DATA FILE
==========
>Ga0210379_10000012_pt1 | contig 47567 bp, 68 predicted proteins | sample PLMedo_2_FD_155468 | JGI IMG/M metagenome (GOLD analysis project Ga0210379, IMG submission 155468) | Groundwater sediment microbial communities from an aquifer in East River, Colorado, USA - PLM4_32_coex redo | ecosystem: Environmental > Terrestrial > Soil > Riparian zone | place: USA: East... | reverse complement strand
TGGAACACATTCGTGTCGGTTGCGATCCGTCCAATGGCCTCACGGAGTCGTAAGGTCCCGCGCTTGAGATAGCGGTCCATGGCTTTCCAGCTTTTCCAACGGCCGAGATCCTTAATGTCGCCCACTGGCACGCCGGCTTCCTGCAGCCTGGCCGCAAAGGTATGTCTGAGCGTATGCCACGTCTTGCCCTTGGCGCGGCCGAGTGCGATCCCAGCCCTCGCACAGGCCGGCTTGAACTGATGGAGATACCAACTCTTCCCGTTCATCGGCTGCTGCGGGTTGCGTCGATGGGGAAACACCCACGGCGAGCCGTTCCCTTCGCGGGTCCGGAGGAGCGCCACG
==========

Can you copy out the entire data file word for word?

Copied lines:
>Ga0210379_10000012_pt1 | contig 47567 bp, 68 predicted proteins | sample PLMedo_2_FD_155468 | JGI IMG/M metagenome (GOLD analysis project Ga0210379, IMG submission 155468) | Groundwater sediment microbial communities from an aquifer in East River, Colorado, USA - PLM4_32_coex redo | ecosystem: Environmental > Terrestrial > Soil > Riparian zone | place: USA: East... | reverse complement strand
TGGAACACATTCGTGTCGGTTGCGATCCGTCCAATGGCCTCACGGAGTCGTAAGGTCCCGCGCTTGAGATAGCGGTCCATGGCTTTCCAGCTTTTCCAACGGCCGAGATCCTTAATGTCGCCCACTGGCACGCCGGCTTCCTGCAGCCTGGCCGCAAAGGTATGTCTGAGCGTATGCCACGTCTTGCCCTTGGCGCGGCCGAGTGCGATCCCAGCCCTCGCACAGGCCGGCTTGAACTGATGGAGATACCAACTCTTCCCGTTCATCGGCTGCTGCGGGTTGCGTCGATGGGGAAACACCCACGGCGAGCCGTTCCCTTCGCGGGTCCGGAGGAGCGCCACG